PJM explained that ESRs that transact solely with PJM, will be limited to purchasing from and selling back in to PJM.  But, ESRs that are behind the customer meter or otherwise able to directly serve retail load may not, in some cases, resell that energy to PJM.  PJM notes that such sales “do not constitute sales for resale in interstate commerce as contemplated by Order No. 841.” PJM’s accounting proposal addresses how to account for these two groups of transactions by ESRs.

PJM proposed to revise the definition of “Capacity Storage Resource” to include all ESRs, which would be exempt from the capacity must-offer requirement but permitted to participate as a stand-alone capacity performance resource and may participate in the capacity auctions up to their capacity value.  The capacity value of a storage resource in PJM is based on their discharge/output capability over ten hours of sustained continuous operation – longer than any of the other RTO storage capacity requirements.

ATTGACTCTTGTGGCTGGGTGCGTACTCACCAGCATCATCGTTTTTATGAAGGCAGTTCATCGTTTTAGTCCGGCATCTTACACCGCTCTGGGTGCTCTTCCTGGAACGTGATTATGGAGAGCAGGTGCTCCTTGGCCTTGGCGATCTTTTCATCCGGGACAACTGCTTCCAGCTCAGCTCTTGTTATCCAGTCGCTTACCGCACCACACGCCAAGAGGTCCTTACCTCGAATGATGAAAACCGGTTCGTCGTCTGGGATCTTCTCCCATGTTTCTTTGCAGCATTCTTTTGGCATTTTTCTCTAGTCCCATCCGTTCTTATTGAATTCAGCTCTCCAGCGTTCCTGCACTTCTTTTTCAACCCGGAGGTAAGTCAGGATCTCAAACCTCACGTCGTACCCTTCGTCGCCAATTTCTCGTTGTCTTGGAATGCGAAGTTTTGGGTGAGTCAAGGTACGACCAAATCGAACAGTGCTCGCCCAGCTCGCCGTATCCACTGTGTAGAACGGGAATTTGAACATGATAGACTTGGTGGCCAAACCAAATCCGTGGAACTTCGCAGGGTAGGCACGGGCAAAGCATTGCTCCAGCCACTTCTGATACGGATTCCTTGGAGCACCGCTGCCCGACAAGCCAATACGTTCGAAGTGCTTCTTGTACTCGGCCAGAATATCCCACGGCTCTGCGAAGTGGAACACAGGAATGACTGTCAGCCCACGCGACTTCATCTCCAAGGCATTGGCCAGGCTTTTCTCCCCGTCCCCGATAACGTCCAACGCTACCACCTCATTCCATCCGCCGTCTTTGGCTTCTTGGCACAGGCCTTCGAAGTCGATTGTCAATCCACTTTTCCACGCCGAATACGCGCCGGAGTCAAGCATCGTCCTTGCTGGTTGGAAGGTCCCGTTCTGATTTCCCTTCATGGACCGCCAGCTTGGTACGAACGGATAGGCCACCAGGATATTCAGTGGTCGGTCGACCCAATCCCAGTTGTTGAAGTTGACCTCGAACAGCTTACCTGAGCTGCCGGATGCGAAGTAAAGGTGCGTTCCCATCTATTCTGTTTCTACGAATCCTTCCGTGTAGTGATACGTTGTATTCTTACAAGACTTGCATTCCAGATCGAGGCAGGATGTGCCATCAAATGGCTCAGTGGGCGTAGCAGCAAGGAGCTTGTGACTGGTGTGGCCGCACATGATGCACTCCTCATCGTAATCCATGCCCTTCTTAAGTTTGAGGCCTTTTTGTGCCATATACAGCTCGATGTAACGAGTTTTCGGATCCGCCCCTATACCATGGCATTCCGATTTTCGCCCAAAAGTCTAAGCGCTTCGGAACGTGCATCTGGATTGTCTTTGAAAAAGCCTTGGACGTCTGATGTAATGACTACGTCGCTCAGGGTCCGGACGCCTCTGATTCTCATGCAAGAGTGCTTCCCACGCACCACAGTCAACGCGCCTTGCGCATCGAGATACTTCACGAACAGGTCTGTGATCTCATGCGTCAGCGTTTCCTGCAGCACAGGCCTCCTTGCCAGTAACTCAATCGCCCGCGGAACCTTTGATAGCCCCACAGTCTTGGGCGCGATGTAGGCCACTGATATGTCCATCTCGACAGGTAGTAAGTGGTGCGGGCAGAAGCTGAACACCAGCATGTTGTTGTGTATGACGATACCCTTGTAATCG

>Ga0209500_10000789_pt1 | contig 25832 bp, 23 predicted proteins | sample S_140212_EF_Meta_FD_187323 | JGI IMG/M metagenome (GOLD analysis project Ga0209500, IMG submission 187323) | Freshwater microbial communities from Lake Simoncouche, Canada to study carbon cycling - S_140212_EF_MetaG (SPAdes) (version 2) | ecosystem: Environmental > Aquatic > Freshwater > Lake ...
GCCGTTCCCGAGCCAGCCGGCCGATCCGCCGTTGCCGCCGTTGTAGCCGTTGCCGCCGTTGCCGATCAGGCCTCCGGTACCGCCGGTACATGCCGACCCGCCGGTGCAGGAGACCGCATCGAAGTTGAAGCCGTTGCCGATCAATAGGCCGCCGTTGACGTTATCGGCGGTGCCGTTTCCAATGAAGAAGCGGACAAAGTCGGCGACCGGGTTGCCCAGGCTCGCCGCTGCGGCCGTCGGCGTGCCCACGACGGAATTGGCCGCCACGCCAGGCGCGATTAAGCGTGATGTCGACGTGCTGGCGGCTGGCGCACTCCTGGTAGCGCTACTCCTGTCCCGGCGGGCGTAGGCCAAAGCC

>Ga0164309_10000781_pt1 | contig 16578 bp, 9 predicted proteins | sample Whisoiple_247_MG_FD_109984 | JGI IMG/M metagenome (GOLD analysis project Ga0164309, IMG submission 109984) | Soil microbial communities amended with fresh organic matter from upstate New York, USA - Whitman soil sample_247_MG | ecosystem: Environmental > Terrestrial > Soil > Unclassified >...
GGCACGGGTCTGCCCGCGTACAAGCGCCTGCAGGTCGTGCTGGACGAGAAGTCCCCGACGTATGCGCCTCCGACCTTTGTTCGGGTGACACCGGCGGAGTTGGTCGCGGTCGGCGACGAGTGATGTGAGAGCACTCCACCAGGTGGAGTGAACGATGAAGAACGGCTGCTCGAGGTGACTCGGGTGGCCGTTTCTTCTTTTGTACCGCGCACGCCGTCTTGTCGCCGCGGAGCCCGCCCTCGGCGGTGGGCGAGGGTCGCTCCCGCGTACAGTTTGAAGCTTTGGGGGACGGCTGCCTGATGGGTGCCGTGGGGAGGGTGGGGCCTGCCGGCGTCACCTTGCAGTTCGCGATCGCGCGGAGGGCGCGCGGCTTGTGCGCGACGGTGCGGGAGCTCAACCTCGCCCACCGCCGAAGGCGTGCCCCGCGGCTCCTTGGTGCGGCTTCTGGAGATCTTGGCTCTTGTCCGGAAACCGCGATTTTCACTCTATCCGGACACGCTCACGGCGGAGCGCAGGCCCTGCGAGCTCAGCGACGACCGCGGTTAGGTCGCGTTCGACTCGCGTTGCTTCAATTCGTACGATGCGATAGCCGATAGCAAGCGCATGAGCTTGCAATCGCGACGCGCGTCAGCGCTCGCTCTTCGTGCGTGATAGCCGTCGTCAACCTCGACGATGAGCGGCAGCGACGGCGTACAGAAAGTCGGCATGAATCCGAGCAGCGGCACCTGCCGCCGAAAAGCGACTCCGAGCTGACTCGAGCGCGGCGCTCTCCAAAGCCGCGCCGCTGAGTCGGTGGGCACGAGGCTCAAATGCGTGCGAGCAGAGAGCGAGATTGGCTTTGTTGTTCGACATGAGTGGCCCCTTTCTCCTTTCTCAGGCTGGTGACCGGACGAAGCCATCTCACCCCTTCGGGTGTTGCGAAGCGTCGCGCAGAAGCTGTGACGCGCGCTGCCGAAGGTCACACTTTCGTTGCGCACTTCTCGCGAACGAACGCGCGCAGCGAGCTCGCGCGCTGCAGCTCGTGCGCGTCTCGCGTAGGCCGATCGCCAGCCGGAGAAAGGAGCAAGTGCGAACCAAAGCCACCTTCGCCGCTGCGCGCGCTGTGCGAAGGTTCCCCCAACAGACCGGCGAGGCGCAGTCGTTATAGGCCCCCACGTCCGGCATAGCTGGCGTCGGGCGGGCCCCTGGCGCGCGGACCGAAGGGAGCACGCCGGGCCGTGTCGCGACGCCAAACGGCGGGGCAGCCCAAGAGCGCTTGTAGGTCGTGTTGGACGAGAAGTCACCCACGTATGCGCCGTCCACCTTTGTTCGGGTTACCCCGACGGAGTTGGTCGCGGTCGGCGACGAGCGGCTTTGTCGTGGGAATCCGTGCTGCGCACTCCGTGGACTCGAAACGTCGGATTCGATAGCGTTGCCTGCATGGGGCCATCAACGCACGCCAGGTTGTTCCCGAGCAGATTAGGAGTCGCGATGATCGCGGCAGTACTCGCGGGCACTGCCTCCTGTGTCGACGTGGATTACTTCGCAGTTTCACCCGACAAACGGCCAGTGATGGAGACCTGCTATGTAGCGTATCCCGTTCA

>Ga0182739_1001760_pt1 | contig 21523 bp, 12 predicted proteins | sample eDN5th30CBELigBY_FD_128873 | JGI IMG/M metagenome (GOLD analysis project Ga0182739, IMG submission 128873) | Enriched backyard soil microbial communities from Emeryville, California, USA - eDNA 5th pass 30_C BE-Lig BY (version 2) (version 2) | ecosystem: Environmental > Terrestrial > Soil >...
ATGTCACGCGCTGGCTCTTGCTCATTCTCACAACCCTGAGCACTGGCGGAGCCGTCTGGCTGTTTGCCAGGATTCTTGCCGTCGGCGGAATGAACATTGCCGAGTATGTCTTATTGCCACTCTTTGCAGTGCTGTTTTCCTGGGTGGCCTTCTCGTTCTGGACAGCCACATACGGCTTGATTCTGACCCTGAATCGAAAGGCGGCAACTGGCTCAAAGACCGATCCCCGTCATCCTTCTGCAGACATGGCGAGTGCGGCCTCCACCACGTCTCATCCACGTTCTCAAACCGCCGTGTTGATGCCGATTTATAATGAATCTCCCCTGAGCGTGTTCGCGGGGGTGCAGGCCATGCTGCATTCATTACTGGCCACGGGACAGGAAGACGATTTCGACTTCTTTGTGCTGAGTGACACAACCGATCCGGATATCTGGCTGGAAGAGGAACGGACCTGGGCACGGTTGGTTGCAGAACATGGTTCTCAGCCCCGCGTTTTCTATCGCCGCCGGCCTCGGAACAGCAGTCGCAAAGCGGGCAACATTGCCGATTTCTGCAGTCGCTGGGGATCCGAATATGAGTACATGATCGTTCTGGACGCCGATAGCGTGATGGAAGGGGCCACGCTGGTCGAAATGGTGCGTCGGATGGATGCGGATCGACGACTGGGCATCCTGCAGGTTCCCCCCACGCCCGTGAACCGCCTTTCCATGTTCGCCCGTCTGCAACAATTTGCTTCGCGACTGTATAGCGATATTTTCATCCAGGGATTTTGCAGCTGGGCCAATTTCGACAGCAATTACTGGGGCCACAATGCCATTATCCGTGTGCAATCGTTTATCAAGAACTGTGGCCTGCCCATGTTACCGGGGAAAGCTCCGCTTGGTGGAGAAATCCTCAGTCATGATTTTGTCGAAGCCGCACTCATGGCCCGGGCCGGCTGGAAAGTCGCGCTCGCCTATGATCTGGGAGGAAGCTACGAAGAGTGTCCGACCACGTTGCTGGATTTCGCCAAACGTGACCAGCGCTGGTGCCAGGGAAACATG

PJM asked the Commission to issue an order by May 30, 2019, on the requested revisions requested herein.  It said the requested May 30, 2019 order will ensure that PJM has sufficient time to make necessary system changes in order to effectuate the deadline of December 3, 2019, required by Order 841.

The grid operator is seeking an effective date of February 3, 2019 for its ESR accounting proposal. 

The proposal includes proposed definitional changes to allow PJM to test its proposed accounting methodologies and gather sufficient data prior to full deployment of the ESR participation model. 

Because PJM is seeking an earlier effective date for the ESR accounting proposal to facilitate successful deployment of the ESR participation model than the other requested changes, PJM has divided the ESR Participation Model into two separate filings to allow the Commission to independently review and grant the ESR accounting proposal on an expedited basis.